She found her dance work liberating, she said, because unlike characters in theater, dancers did not have to look like “people operating in a real world,” no matter how fanciful. But she considered her designs for opera, like the “Turandot” she did for the Santa Fe Opera in 2005, the most interesting in her career.

Ms. Kim’s milieu was almost exclusively the stage. But she did win an Emmy Award in 1981 for the costume design of “San Francisco Ballet: The Tempest,” which appeared as part of PBS’s “Great Performances: Dance in America.”

She did only a handful of other screen projects: one movie (Francis Ford Coppola’s “Gardens of Stone,” a Vietnam War home front drama) and two television specials, all in 1987. “Maybe astrologically something was going on” that year, she said in an interview in 2009.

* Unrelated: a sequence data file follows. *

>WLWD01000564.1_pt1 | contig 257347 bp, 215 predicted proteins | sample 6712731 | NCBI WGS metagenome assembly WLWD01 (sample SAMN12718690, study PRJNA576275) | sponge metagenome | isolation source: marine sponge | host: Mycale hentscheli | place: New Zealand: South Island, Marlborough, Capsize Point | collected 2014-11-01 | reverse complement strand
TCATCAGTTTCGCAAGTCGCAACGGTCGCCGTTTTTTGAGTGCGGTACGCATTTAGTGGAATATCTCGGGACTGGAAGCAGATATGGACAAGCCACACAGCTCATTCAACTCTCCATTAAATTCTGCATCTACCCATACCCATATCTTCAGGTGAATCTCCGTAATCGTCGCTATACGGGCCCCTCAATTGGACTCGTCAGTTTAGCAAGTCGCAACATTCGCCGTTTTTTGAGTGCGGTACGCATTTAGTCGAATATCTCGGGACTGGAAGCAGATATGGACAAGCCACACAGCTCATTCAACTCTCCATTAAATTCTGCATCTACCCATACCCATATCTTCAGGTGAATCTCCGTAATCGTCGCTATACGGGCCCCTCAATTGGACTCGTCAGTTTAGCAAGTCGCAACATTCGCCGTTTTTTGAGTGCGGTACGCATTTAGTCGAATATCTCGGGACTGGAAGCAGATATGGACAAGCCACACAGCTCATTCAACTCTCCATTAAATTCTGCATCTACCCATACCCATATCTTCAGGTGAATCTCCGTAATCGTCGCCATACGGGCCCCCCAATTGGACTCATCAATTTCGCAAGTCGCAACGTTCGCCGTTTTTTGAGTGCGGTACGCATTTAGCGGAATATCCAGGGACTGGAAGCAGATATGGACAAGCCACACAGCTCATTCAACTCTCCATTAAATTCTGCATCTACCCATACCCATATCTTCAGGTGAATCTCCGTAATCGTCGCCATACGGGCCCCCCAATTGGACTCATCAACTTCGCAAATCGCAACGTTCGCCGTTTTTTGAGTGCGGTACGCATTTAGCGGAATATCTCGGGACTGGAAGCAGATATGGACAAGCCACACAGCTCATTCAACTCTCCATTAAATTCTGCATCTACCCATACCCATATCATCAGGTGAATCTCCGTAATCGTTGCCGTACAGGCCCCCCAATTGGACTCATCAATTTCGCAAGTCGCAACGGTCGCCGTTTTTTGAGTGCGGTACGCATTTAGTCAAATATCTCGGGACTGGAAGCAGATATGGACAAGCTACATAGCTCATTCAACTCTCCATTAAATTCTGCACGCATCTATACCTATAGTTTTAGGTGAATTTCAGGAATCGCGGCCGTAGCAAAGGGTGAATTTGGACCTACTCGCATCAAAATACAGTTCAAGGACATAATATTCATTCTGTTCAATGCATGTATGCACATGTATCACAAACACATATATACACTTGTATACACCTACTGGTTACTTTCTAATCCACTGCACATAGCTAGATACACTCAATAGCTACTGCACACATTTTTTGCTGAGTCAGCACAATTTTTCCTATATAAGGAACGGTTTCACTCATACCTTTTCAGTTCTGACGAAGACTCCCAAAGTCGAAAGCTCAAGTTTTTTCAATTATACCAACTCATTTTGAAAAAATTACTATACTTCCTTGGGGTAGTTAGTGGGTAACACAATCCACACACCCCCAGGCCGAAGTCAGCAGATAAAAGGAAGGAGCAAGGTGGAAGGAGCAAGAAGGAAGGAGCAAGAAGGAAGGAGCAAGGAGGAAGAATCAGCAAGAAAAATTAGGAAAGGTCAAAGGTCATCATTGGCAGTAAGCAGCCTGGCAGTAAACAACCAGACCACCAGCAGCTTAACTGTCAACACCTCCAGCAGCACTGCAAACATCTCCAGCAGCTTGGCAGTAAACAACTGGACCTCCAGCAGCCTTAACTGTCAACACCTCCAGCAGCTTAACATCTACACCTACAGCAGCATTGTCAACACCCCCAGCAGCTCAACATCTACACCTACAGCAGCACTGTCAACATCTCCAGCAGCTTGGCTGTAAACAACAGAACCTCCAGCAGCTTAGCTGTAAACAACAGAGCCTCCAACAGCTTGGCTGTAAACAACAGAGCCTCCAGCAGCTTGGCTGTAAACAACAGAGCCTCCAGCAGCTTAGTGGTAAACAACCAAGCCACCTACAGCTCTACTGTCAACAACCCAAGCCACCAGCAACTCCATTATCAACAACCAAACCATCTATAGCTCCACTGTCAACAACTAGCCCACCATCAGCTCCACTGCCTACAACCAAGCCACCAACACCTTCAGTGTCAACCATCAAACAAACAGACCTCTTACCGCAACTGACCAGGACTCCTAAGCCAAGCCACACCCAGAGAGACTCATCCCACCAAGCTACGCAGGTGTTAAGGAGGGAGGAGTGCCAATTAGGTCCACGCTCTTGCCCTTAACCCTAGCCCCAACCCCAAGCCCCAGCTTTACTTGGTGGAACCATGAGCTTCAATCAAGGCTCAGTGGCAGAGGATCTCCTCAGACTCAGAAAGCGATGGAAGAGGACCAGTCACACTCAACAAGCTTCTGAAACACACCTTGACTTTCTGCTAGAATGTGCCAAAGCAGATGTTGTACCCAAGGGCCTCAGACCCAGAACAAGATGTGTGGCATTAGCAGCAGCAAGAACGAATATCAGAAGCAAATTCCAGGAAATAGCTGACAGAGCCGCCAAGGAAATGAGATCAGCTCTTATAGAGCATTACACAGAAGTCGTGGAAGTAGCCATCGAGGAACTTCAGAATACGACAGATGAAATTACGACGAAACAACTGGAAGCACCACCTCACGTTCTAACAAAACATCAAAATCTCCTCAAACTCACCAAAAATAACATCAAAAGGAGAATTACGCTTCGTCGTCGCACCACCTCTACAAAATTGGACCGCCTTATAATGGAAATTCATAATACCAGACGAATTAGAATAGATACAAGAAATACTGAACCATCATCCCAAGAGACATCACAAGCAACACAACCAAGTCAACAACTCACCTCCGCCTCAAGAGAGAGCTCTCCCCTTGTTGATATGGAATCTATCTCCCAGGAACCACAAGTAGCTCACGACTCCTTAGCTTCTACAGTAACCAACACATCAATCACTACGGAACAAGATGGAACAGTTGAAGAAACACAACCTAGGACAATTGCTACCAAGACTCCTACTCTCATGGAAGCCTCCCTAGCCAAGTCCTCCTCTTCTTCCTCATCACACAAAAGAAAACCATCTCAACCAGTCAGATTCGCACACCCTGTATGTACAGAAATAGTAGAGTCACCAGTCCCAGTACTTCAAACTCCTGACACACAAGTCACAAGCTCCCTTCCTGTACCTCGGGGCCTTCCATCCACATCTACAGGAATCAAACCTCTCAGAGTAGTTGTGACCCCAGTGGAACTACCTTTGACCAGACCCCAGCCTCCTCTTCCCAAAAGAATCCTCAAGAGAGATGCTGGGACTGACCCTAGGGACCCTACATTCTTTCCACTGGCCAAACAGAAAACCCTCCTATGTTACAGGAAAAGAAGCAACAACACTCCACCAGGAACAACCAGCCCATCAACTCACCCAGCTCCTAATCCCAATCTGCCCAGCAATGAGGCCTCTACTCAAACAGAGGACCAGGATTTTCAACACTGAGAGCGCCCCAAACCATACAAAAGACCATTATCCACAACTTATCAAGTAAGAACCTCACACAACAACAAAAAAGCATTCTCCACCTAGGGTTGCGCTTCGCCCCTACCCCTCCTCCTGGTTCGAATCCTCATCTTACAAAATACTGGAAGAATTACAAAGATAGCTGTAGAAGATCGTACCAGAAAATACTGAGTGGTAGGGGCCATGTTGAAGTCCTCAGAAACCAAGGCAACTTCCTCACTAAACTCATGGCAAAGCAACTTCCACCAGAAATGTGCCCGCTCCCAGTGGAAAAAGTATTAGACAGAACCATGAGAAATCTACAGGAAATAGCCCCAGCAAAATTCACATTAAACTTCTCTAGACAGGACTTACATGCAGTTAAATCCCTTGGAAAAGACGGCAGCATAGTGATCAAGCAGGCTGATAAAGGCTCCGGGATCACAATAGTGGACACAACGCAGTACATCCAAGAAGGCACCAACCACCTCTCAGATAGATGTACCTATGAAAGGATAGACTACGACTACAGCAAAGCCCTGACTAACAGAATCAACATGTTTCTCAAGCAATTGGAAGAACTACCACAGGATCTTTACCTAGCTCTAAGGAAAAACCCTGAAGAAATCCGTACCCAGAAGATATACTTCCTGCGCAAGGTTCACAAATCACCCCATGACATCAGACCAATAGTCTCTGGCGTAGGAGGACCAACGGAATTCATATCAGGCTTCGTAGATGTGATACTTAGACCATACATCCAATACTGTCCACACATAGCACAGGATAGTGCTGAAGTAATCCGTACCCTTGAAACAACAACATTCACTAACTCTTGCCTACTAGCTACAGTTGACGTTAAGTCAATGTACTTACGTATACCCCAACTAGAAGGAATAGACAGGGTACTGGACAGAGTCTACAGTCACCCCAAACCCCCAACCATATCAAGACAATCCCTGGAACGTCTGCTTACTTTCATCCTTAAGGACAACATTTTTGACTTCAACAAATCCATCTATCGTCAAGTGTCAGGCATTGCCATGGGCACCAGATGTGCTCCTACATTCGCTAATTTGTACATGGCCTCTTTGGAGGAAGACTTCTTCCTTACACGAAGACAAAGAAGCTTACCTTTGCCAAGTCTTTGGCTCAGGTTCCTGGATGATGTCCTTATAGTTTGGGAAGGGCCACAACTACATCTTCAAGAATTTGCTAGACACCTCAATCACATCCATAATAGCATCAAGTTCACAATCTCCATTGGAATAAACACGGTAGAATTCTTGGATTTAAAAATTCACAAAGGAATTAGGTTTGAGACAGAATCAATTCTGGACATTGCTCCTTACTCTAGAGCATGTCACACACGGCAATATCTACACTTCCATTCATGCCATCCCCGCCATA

Ms. Kim received numerous design awards during her six-decade career, but one of the most cherished was the Coronet Culture Medal from the South Korean government, awarded to her in New York in 2008.

Wullah Mei Ok Kim was born on June 30, 1917, near Santa Ana, Calif., one of six children of Shoon Kwan Kim and the former Nora Koh, Korean immigrants who soon moved the family to Los Angeles, where they operated a grocery store.

Wullah (she Americanized the spelling of her first name later) showed an early aptitude for art. Because she also loved clothes, she hoped to become both a fashion illustrator and a painter.

After graduating from Belmont High School, she took art classes at Los Angeles City College. Then she continued her studies on scholarship at Chouinard Art Institute in Los Angeles, which later merged with another school to become CalArts, the California Institute of the Arts.

In 1942 she began what should have been her dream job, working as a fashion illustrator at the May Company department store. But within months, she left for Paramount Studios (a teacher had sent her portfolio there), where she became the assistant to the costumer Barbara Karinska. The two worked with Raoul Pène du Bois, who was designing most of the costumes for the Ginger Rogers film “Lady in the Dark” (1944).